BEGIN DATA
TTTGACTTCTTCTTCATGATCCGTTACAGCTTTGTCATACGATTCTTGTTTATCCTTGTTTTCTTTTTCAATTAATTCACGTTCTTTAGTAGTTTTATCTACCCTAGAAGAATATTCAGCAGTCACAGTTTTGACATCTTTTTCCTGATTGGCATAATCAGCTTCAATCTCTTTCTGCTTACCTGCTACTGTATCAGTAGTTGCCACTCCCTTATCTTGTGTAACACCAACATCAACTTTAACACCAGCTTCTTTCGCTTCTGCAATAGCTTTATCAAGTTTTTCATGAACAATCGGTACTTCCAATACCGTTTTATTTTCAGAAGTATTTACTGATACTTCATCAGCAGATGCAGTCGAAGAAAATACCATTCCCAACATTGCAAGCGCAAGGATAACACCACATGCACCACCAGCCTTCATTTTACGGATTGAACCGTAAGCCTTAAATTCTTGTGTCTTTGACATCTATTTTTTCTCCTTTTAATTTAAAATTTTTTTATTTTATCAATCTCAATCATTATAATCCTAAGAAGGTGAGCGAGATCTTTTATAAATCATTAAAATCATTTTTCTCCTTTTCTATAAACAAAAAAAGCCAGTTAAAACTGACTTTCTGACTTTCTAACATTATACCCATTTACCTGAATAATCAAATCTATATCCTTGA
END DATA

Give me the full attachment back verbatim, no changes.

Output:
TTTGACTTCTTCTTCATGATCCGTTACAGCTTTGTCATACGATTCTTGTTTATCCTTGTTTTCTTTTTCAATTAATTCACGTTCTTTAGTAGTTTTATCTACCCTAGAAGAATATTCAGCAGTCACAGTTTTGACATCTTTTTCCTGATTGGCATAATCAGCTTCAATCTCTTTCTGCTTACCTGCTACTGTATCAGTAGTTGCCACTCCCTTATCTTGTGTAACACCAACATCAACTTTAACACCAGCTTCTTTCGCTTCTGCAATAGCTTTATCAAGTTTTTCATGAACAATCGGTACTTCCAATACCGTTTTATTTTCAGAAGTATTTACTGATACTTCATCAGCAGATGCAGTCGAAGAAAATACCATTCCCAACATTGCAAGCGCAAGGATAACACCACATGCACCACCAGCCTTCATTTTACGGATTGAACCGTAAGCCTTAAATTCTTGTGTCTTTGACATCTATTTTTTCTCCTTTTAATTTAAAATTTTTTTATTTTATCAATCTCAATCATTATAATCCTAAGAAGGTGAGCGAGATCTTTTATAAATCATTAAAATCATTTTTCTCCTTTTCTATAAACAAAAAAAGCCAGTTAAAACTGACTTTCTGACTTTCTAACATTATACCCATTTACCTGAATAATCAAATCTATATCCTTGA